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Spatial scaling of ecosystem C and N in a subtropical savanna landscape

Summary: Spatial scaling of ecosystem C and N in a subtropical
savanna landscape
F E N G L I U *, X . B E N W U *, E . B A I *, T H O M A S W. B O U T T O N * and S T E V E N R . A R C H E R w
*Department of Ecosystem Science and Management, Texas A&M University, College Station, TX 77843-2138, USA, wSchool of
Natural Resources, University of Arizona, Tucson, AZ 85721-0043, USA
Widely occurred woody encroachment in grass-dominated ecosystems has the potential to
influence soil organic carbon (SOC) and total nitrogen (TN) pools at local, regional, and global
scales. Evaluation of this potential requires assessment of both pool sizes and their spatial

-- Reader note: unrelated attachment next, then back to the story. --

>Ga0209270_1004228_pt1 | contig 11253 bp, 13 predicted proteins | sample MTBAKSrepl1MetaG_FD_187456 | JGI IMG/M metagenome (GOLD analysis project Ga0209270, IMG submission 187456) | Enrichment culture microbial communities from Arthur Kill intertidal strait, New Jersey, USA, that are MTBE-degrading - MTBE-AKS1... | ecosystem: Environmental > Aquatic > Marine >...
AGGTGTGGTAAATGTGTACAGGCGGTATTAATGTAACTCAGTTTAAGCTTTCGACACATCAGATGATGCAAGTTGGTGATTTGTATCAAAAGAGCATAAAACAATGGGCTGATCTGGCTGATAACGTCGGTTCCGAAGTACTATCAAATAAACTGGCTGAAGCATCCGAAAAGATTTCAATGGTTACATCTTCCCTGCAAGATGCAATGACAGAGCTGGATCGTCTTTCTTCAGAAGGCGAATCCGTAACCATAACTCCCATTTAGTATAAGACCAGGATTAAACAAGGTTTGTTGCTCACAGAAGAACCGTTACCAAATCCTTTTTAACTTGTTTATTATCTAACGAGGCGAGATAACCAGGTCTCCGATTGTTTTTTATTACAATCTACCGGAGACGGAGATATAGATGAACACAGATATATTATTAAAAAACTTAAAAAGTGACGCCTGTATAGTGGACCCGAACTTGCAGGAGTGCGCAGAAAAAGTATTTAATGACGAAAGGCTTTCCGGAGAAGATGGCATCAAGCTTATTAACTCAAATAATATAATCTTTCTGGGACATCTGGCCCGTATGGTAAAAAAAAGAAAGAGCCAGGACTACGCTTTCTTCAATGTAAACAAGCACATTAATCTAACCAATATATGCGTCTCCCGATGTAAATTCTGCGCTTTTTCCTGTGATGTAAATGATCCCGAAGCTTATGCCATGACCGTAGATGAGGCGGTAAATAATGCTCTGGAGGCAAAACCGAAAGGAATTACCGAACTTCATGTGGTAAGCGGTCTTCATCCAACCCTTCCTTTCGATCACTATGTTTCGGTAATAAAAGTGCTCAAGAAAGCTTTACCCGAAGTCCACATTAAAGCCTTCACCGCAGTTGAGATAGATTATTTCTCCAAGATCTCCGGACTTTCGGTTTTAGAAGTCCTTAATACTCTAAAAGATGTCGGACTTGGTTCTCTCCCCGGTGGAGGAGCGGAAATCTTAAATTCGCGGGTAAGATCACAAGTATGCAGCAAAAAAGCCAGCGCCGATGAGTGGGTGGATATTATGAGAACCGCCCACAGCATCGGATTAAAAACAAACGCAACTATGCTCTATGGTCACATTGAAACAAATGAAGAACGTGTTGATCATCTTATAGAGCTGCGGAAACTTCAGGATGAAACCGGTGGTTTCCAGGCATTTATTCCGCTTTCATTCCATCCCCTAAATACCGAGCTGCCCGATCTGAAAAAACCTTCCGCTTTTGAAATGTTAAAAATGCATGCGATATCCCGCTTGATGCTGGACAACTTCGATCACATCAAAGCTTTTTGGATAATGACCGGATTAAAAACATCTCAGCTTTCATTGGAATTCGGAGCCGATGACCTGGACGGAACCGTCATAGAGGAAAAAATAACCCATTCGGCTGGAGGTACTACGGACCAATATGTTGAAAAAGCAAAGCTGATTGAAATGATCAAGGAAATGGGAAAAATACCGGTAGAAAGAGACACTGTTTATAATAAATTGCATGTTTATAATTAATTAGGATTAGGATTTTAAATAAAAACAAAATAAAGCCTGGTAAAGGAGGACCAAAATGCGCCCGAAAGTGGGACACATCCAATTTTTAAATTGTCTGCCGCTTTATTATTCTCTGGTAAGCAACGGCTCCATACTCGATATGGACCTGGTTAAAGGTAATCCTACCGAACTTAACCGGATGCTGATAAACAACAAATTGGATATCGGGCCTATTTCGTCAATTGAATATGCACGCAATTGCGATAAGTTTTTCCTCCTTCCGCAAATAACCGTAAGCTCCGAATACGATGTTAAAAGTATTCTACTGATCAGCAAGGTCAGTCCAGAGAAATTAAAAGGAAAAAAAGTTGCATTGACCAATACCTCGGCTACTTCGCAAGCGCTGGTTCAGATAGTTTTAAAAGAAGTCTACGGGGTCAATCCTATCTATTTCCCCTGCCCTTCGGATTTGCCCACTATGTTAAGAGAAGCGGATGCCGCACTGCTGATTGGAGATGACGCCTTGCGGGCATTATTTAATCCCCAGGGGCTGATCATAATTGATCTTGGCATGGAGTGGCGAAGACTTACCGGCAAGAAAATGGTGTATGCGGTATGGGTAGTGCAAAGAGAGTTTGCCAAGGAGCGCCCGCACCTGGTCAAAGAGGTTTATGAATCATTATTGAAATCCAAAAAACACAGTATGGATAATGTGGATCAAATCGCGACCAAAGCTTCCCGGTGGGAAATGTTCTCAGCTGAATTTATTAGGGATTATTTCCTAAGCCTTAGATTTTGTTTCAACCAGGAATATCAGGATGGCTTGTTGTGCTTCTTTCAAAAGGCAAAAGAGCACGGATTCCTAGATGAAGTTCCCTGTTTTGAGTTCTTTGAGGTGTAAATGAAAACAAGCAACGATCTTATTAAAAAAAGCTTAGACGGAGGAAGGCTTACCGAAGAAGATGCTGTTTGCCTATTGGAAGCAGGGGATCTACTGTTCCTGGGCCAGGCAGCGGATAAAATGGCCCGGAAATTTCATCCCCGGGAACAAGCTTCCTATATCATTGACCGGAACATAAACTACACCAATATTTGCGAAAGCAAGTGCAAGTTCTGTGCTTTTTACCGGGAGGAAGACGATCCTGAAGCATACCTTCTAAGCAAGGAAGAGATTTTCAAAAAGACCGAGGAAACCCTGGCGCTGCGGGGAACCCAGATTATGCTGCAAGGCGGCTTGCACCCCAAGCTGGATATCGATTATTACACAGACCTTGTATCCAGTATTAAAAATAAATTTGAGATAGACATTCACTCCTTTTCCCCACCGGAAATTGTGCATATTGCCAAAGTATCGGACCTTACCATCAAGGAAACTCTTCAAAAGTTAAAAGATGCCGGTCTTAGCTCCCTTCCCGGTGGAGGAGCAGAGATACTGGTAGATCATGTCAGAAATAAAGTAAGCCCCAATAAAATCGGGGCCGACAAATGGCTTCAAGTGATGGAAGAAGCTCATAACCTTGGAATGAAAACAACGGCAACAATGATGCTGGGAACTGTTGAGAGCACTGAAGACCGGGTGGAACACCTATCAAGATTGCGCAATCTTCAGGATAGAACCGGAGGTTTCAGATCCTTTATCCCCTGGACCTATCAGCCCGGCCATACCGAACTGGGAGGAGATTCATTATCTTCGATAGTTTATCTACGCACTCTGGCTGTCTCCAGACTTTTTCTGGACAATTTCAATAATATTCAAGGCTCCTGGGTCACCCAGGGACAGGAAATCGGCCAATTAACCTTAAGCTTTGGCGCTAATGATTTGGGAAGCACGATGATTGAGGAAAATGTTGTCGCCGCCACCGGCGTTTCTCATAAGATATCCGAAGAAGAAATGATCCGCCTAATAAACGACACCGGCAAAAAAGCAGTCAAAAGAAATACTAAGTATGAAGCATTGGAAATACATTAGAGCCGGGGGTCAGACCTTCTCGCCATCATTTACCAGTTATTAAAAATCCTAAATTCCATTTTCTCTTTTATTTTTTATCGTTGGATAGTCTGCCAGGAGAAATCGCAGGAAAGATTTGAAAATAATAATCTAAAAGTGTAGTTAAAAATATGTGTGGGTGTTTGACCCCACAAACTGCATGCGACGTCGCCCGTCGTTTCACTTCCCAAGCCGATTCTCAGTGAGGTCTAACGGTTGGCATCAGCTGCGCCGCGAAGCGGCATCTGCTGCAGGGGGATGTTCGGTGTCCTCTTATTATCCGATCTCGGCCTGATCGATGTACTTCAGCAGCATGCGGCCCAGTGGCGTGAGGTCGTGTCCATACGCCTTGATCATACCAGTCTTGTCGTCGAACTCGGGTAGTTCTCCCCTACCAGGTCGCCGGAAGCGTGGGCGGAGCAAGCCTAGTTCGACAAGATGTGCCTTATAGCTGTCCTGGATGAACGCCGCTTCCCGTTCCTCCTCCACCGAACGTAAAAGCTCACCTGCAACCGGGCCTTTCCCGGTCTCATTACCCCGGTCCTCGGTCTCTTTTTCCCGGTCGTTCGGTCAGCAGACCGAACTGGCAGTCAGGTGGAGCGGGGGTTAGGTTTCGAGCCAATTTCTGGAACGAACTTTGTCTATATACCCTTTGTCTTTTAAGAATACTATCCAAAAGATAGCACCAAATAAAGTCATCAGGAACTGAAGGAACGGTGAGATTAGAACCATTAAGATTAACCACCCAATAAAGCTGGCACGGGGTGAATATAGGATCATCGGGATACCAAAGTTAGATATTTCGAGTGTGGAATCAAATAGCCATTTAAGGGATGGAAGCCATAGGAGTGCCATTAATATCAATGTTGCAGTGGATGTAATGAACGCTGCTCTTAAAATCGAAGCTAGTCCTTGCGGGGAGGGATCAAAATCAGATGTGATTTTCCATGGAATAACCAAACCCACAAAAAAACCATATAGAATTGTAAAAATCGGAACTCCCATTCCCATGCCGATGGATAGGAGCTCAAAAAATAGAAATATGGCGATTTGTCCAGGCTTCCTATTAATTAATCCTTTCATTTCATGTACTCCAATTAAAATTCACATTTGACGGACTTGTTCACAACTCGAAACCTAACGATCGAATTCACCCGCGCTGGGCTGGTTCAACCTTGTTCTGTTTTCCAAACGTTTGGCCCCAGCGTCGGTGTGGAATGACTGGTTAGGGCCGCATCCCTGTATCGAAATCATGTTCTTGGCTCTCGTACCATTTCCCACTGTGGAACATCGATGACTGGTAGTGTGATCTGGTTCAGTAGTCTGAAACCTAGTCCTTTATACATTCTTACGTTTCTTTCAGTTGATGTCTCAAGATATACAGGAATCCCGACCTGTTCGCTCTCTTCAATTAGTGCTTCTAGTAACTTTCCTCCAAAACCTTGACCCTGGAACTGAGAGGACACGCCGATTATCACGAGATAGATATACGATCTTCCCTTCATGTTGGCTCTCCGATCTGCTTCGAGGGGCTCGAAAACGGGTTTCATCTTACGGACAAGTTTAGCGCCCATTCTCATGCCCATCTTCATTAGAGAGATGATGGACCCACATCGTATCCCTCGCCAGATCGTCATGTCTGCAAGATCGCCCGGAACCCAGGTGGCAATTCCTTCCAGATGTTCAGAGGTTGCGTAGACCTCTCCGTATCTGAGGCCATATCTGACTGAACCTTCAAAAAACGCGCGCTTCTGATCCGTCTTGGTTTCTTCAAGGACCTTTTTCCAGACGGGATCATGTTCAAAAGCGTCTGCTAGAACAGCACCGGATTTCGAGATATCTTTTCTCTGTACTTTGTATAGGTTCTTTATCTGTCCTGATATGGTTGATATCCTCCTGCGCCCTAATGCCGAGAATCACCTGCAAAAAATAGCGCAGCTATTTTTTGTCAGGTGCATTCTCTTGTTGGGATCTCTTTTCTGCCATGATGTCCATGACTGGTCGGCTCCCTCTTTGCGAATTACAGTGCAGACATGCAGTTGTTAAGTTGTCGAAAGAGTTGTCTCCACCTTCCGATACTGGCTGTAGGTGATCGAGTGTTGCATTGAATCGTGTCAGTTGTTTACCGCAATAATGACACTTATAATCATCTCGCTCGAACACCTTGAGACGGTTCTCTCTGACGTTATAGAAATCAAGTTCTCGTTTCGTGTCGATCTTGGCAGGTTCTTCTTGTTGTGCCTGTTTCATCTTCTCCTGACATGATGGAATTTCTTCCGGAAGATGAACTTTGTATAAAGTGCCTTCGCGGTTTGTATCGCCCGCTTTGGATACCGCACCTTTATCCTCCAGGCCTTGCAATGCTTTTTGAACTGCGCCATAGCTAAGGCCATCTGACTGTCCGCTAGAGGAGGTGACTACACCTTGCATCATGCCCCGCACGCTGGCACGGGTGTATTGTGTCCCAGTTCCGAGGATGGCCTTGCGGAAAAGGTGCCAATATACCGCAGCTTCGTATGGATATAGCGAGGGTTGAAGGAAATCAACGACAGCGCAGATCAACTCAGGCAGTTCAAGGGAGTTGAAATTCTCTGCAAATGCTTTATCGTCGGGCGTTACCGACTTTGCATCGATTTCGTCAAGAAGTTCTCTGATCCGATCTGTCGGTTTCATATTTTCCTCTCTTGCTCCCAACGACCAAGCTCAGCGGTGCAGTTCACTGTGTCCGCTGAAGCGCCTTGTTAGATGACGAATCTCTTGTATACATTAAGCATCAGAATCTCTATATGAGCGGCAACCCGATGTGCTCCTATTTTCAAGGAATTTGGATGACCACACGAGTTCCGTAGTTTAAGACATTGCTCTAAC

patterns. We quantified SOC and TN, their relationships with soil and vegetation attributes,
and their spatial scaling along a catena (hill-slope) gradient in the southern Great Plains, USA
where woody cover has increased substantially over the past 100 years. Quadrat variance
analysis revealed spatial variation in SOC and TN at two scales. The larger scale variation (40
45 m) was approximately the distance between centers of woody plant communities and their
adjoining herbaceous patches. The smaller scale variation (10 m) appeared to reflect the local
influence of shrubs on SOC and TN. Litter, root biomass, shrub, and tree basal area (a proxy
for plant age) exhibited not only similar spatial scales, but also strong correlations with SOC
and TN, suggesting invasive woody plants alter both the storage and spatial scaling of SOC
and TN through ecological processes related primarily to root turnover and, to a lesser extent
litter production, as mediated by time of occupancy. Forb and grass biomass were not


Source: Archer, Steven R. - Savanna/Woodland Ecology Lab., School of Natural Resources and the Environment, University of Arizona
Boutton, Thomas W. - Department of Ecosystem Science and Management, Texas A&M University


Collections: Environmental Sciences and Ecology